Herniated Discs

Most patients have heard the phrase "slipped disc", "ruptured disc" or "disc popped out". While these are certainly descriptive terms, they can be somewhat misleading. What these terms are referring to is a disc herniation. Disc herniations are common, especially in the low back (i.e. lumbar spine), and at our practice we treat this condition regularly.

A lumbar herniated disc is a common cause of low back and leg pain. Discs, which act as shock absorbers for the spine, are located in between each of the vertebrae in the spine. Each disc contains a tire-like outer band (called the annulus fibrosus) that surrounds a gel-like substance (called the nucleus pulposus).

Lumbar disc motion segment.

How Do Discs Herniate?
A herniation occurs when the outer band of the disc breaks or cracks and the gel-like substance from the inside of the disc leaks out, placing pressure on the spinal canal or nerve roots. In addition, the nucleus releases chemicals that can irritate the surrounding nerves causing inflammation and pain.

Most lumbar disc herniations occur as a result of sudden stress, such as from an accident. Sometimes they occur gradually, over weeks or even months. The risk factors that can contribute to the chances of a disc herniation, include:

Symptoms of a lumbar disc herniation may include the following:

MRI - Lumbar herniated disc.

Good treatment is always based on an accurate diagnosis. Our comprehensive diagnostic process includes:

Stages of Disc Herniation

Treatment for Lumbar Disc Herniation
The good news is that most cases of lumbar disc herniation do not require surgery! Long-standing evidence suggests that pain associated with a herniated disc often diminishes without surgical treatment within 4-6 months. Unfortunately, it is not possible to predict which cases will have natural resolution, and which will not. Thus, patients are usually prescribed non-surgical treatments initially to help relieve symptoms.

Non-Operative Treatment
A combination of the following treatments will be used with most herniated disc patients:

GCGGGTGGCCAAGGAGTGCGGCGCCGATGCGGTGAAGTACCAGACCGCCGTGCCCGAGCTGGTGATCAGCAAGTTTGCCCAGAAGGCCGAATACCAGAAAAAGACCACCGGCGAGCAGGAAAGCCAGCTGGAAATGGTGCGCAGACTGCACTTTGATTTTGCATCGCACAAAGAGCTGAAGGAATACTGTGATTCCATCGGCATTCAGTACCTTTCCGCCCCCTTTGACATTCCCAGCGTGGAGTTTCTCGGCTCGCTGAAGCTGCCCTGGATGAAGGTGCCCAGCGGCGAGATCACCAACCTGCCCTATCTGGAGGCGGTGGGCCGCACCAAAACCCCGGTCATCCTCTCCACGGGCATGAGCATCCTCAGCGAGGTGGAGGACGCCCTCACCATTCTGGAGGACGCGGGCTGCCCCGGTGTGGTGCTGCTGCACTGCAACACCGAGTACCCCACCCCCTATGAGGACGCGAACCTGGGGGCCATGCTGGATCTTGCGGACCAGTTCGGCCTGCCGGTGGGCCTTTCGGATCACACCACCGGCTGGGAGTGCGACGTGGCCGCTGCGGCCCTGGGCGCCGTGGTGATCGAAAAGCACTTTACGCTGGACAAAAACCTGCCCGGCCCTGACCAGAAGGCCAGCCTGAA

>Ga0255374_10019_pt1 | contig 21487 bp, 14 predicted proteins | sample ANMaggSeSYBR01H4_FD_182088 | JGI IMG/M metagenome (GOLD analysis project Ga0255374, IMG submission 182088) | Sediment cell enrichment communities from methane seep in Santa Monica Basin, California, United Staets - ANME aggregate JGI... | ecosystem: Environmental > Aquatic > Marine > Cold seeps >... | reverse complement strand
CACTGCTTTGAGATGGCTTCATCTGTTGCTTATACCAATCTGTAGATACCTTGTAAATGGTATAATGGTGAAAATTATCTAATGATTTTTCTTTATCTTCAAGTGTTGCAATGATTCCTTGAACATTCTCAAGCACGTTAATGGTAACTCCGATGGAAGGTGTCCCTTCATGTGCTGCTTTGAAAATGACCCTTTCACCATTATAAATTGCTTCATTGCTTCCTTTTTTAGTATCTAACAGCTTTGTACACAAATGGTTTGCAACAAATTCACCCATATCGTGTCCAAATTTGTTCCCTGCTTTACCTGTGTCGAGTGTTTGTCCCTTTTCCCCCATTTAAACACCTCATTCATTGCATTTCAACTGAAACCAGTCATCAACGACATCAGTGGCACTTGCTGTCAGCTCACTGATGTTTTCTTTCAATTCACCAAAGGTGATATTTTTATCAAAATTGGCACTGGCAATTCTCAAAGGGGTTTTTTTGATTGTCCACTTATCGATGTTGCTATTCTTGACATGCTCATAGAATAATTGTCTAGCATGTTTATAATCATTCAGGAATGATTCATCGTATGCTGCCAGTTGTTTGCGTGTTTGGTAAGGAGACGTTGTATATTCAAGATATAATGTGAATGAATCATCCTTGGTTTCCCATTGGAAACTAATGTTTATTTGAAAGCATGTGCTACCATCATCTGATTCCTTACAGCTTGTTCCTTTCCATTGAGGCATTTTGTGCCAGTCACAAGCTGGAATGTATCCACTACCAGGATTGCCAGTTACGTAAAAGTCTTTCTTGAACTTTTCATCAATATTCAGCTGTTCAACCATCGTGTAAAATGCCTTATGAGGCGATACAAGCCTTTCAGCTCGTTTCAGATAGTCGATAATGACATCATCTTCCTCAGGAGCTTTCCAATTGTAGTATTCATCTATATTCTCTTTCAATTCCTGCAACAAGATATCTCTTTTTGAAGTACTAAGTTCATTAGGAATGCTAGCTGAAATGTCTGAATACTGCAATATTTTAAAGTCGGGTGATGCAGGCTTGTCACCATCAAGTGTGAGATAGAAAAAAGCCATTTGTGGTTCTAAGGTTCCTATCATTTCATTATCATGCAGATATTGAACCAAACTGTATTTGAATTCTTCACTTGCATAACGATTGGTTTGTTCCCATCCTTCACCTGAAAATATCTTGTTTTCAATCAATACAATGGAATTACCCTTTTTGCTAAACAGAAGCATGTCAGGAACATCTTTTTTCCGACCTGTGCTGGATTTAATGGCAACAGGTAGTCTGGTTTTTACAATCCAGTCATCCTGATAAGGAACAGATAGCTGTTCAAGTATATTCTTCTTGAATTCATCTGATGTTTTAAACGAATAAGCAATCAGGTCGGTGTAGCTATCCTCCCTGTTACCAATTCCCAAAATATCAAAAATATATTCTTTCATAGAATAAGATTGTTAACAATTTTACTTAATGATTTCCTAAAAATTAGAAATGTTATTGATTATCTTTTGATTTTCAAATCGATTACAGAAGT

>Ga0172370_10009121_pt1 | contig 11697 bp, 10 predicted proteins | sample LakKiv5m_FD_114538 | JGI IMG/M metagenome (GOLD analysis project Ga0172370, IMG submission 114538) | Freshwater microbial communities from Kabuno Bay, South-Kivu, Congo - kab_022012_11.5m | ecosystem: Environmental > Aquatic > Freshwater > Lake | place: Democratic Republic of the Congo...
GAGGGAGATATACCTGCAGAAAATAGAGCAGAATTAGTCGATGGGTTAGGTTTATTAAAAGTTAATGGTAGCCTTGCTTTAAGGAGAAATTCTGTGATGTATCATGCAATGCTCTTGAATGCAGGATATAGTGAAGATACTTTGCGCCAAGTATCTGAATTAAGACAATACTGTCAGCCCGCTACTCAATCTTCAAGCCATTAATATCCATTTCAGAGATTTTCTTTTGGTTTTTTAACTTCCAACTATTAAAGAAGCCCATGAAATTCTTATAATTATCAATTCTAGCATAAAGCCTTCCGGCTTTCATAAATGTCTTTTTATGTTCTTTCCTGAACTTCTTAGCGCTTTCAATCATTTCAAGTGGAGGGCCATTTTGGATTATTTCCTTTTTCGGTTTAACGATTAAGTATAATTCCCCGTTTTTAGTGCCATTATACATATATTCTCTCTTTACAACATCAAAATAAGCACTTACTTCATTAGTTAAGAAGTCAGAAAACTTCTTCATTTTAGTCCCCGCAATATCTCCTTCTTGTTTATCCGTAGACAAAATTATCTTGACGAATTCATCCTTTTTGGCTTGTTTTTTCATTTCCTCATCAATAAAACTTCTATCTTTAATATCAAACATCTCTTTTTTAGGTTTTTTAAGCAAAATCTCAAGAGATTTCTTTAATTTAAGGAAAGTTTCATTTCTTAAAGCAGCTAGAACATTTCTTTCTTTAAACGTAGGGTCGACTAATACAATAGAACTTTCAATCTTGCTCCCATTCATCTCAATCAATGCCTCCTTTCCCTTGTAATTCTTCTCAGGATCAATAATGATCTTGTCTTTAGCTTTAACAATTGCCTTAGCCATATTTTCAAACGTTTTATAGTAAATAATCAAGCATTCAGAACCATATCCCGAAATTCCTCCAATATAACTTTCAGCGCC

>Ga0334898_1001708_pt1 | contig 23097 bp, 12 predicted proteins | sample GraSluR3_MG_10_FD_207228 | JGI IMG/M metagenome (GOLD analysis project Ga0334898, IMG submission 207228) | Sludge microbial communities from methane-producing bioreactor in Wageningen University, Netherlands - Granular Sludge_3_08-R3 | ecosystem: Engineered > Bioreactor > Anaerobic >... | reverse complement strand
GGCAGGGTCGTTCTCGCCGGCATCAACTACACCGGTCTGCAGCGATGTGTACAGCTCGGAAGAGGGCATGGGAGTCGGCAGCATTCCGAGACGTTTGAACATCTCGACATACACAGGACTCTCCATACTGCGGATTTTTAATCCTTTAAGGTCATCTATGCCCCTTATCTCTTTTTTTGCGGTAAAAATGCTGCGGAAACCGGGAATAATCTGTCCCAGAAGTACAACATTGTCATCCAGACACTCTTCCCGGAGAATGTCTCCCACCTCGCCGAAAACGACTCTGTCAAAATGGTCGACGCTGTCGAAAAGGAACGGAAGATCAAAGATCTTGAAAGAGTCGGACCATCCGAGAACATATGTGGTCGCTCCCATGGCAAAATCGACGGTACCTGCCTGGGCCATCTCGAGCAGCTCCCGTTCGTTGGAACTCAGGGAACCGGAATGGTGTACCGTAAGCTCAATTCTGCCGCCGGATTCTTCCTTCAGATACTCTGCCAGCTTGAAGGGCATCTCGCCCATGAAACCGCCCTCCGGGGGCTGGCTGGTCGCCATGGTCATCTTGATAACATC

Surgical Treatment
If after non-surgical treatment the patient still has intolerable pain, or if there is evidence of neurological deficit (e.g. weakness in the calf muscles) then we may recommend surgery to treat the disc herniation.

To relieve nerve pressure and leg pain, surgery usually involves removing part or all of the damaged disc. This is called a discectomy. At our practice, this procedure can often be done utilizing minimally invasive techniques. Minimally invasive surgery uses smaller incisions and specialized technology such as microscopes and endoscopes ("mini-video cameras"). Microdiscectomy and minimally invasive techniques often result in quicker patient recovery times compared to traditional techniques, as they reduce trauma to muscles and minimize blood-loss during surgery.

Spine fusion is rarely necessary when a disc is herniated for the first time. If necessary, the space left by the removed disc may be filled with a bone graft - a small piece of bone usually taken from the patient’s hip. The bone graft or a bone substitute is used to join or fuse the vertebrae together. In some cases, specially designed instrumentation (such as rods or screws) may be used to help promote fusion and to add stability to the spine.

In addition to a discectomy, a portion of the bone covering the nerve may also need to be removed. This procedure is called a laminectomy.

At our practice, most patients can begin getting out of bed on the same day surgery is performed. Activity is gradually increased and patients are typically able to go home within 24 hours after their procedure, depending on the extent of the surgery. There will probably be some pain after the procedure. However, we have pain medications available that will keep you comfortable.

At home, you will need to continue to rest. You will be instructed on how to gradually increase your activity. You may still need to take the pain medications for a while. However, pain and discomfort should begin to reduce within a week or two after surgery. We will discuss with you other techniques for reducing pain and increasing flexibility before you leave for home. We will also discuss with you a timeframe for when you can resume basic activities such as walking, driving and light lifting, and when you can return to more advanced activities such as work, sports and yard work.

At our practice your return to health is our primary concern. If you have any questions about your condition, your treatment, or your recovery, do not hesitate to call us.